In­dige­nous fash­ion week in Van­cou­ver to cel­e­brate ‘cul­tural ap­pre­ci­a­tion’

The Hamilton Spectator - - STYLE - CAS­SAN­DRA SZKLARSKI

Or­ga­niz­ers of Van­cou­ver’s first in­dige­nous­fo­cused fash­ion week say the event will cel­e­brate “cul­tural ap­pre­ci­a­tion” for de­sign­ers and cre­ators who are used to see­ing their work ap­pro­pri­ated by others.

The Van­cou­ver In­dige­nous Fash­ion Week runs July 26 to 29.

Van­cou­ver-born pro­ducer Joleen Mit­ton says the four-day show­case will fea­ture col­lec­tions from about 32 de­sign­ers, most of whom are in­dige­nous.

The mod­els are also mostly in­dige­nous, and will in­clude former and cur­rent fos­ter care kids — a vul­ner­a­ble group that of­ten strug­gles with iden­tity and self-ac­cep­tance, says Mit­ton, whose her­itage is a mix of Plains Cree, French and Scot­tish.

“A lot of these kids don’t feel that they’re vis­i­ble be­cause they’ve been dis­carded by their fam­ily a lot of times and ob­vi­ously you don’t see in­dige­nous peo­ple in me­dia,” says the 33-year-old, who be­gan mod­el­ling at age 15 and now works with dis­en­fran­chised youth in Van­cou­ver.

The July ex­hibit will fea­ture emerg­ing and es­tab­lished de­sign­ers in­clud­ing Sho Sho Esquiro, Pam Baker and Je­neen Frei Njootli.

And it comes as de­bate over cul­tural ap­pro­pri­a­tion is es­pe­cially frac­tious thanks to re­cent con­tro­ver­sies in the art and lit­er­ary worlds.

An out­cry over a white Toronto painter who em­braced an Anishi­naabe paint­ing style forced the can­cel­la­tion of her art show and sparked de­bate over the line be­tween in­spi­ra­tion and theft.

More de­bate fol­lowed with an edi­to­rial in the Writ­ers’ Union of Canada mag­a­zine that dis­missed the no­tion of cul­tural ap­pro­pri­a­tion and en­cour­aged writ­ers to ex­plore cul­tures and tra­di­tions that were dif­fer­ent from their own.

That also raised im­me­di­ate protest, prompt­ing the au­thor and mag­a­zine editor Hal Niedzviecki to apol­o­gize and re­sign from his post as de­bate erupted in var­i­ous me­dia.

Model and fel­low fash­ion week or­ga­nizer El­lena Neel says the is­sue is “com­pli­cated” for many out­side of the in­dige­nous com­mu­nity to grasp. And she finds her­self con­stantly de­fend­ing ef­forts to pre­serve in­dige­nous cul­ture.

She says the Neel fam­ily has been es­pe­cially en­trenched in the de­bate since her great­grand­mother, cel­e­brated carver Ellen Neel, be­gan mak­ing and sell­ing Van­cou­ver’s iconic totem poles in Stan­ley Park in the 1950s and 1960s.

“With the in­tro­duc­tion of mass pro­duc­tion, cheaper totem poles and mass-pro­duced totem poles started com­ing in from China and that started to af­fect her busi­ness,” notes Neel, a photographer and video artist.

In­dige­nous cre­ations — in­clud­ing cloth­ing — are more than just crafts or hob­bies, she adds. Clothes are of­ten hand­made and in­fused with mean­ing, iden­ti­fy­ing who you are, where you’re from and the First Na­tion you be­long to.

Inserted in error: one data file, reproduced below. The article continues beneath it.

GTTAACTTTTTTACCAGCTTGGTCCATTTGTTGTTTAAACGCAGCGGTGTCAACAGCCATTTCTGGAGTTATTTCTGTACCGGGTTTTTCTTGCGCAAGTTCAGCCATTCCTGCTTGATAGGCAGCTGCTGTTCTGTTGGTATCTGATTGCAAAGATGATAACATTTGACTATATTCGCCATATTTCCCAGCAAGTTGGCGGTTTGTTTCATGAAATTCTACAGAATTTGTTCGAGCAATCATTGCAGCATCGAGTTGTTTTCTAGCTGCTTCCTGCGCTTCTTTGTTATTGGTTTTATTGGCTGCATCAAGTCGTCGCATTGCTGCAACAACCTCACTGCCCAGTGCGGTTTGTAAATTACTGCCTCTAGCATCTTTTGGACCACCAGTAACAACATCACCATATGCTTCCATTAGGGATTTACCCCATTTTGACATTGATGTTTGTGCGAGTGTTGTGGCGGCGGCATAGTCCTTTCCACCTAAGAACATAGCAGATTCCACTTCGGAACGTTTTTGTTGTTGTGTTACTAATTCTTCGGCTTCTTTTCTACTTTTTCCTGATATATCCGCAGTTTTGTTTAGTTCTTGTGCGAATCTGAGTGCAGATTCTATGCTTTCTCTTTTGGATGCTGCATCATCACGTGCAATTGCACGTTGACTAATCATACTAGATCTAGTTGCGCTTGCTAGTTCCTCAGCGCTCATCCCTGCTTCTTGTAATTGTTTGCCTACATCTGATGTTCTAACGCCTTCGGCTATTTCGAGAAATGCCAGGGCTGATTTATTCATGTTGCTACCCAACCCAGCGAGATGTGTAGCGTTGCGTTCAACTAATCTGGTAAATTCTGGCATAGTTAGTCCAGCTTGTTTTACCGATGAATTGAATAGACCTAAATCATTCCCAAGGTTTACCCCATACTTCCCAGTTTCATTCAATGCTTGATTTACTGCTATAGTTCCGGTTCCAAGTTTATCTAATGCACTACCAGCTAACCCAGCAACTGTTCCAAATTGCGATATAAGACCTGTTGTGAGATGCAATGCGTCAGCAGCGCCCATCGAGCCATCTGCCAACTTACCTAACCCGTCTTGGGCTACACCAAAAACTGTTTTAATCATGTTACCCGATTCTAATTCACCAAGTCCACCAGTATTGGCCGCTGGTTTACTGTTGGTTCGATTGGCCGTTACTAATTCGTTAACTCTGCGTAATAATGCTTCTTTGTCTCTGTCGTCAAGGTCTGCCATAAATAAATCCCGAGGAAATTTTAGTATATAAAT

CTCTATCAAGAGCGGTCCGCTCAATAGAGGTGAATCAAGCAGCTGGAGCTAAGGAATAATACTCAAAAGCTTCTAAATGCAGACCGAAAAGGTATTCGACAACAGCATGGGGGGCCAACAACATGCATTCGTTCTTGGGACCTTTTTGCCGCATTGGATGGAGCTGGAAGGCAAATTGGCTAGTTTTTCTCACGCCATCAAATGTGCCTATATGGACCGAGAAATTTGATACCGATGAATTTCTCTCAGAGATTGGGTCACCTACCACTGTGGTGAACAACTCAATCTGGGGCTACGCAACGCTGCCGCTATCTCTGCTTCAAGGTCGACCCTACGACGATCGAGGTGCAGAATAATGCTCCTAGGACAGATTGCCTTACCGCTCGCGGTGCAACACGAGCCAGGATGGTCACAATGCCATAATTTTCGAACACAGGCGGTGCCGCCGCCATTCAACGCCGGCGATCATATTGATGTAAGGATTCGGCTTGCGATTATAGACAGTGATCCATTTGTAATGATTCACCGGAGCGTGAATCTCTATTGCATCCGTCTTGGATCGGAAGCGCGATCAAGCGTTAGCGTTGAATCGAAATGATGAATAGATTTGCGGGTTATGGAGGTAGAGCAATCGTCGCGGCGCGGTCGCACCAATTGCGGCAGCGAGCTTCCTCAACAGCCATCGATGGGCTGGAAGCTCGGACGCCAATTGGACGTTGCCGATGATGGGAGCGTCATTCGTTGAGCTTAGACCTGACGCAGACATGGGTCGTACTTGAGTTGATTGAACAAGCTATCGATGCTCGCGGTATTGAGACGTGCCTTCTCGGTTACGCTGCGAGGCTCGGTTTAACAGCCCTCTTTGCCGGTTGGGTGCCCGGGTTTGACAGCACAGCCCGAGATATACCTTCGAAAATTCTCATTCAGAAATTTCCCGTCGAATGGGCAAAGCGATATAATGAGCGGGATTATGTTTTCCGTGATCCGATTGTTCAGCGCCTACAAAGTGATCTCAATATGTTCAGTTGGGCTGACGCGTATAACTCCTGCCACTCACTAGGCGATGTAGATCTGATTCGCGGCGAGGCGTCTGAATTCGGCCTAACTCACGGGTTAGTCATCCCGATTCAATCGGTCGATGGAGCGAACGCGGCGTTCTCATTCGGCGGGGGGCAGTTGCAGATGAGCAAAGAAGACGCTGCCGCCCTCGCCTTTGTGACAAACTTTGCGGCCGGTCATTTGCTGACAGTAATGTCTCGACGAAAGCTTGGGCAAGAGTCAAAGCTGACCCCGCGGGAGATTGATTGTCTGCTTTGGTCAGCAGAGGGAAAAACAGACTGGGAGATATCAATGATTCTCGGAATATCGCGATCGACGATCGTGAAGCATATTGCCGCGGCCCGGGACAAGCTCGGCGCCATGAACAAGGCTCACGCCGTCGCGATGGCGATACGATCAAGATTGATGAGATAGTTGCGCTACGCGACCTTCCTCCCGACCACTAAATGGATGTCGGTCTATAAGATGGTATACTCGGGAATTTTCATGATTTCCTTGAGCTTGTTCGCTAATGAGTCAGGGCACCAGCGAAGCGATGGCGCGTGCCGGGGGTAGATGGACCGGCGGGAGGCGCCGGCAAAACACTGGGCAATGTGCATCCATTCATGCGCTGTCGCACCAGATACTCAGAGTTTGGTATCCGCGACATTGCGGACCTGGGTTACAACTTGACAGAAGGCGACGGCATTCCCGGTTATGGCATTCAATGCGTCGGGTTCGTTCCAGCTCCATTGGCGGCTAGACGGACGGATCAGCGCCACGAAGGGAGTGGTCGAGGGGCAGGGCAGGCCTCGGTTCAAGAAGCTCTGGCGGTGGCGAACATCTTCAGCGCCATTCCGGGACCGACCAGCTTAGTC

Mit­ton’s mod­el­ling ca­reer took her through Tai­wan, Hong Kong, Thai­land and Korea dur­ing her im­pres­sion­able teenage years, when she was asked to pro­mote prod­ucts that bla­tantly in­cor­po­rated in­dige­nous iconog­ra­phy.

“I look at the pho­tos now as a per­son who’s been through the fash­ion world ... it’s very in­fu­ri­at­ing. Those things have cul­tural at­tach­ment to them, spir­i­tual at­tach­ment to them.”

Mit­ton’s mixed her­itage al­lowed her to pass as half-Asian, and when she re­turned to Canada in 2008, she strug­gled to re­claim her iden­tity.

“I wasn’t re­ally happy. The fash­ion world it­self is pretty shal­low and op­pres­sive,” says Mit­ton, whose ca­reer in­cluded cam­paigns for Kenzo, Vivienne West­wood, Lancôme and Clin­ique.

“I’ve par­tied with Mick Jag­ger, Jamie Foxx, Bradley Cooper (but) I wasn’t re­ally proud of be­ing a model. Peo­ple would come up to me be­fore, they would be kind of stoked: ‘Oh, you’re on this mag­a­zine,’ or ‘You’re on this sham­poo bot­tle,’ or ‘You’re in this com­mer­cial in Asia.’ I was never su­per-com­fort­able about it.”

Mit­ton be­gan work­ing with chil­dren in fos­ter care as well as older girls ag­ing out of fos­ter care. She started mount­ing fash­ion shows to en­gage the older girls and teach them “to walk with pride and beauty.”

Mit­ton now sees the pos­i­tive in­flu­ence fash­ion can have on a young per­son, and hopes she can in­spire Cana­di­ans to know that high-qual­ity, unique de­signs ex­ist here at home.

“If you like in­dige­nous es­thetic, buy it from those who cre­ate it and live it.”


Van­cou­ver-born pro­ducer Joleen Mit­ton, shown here in a pub­lic­ity photo, says the four-day show­case will fea­ture col­lec­tions from about 32 de­sign­ers.

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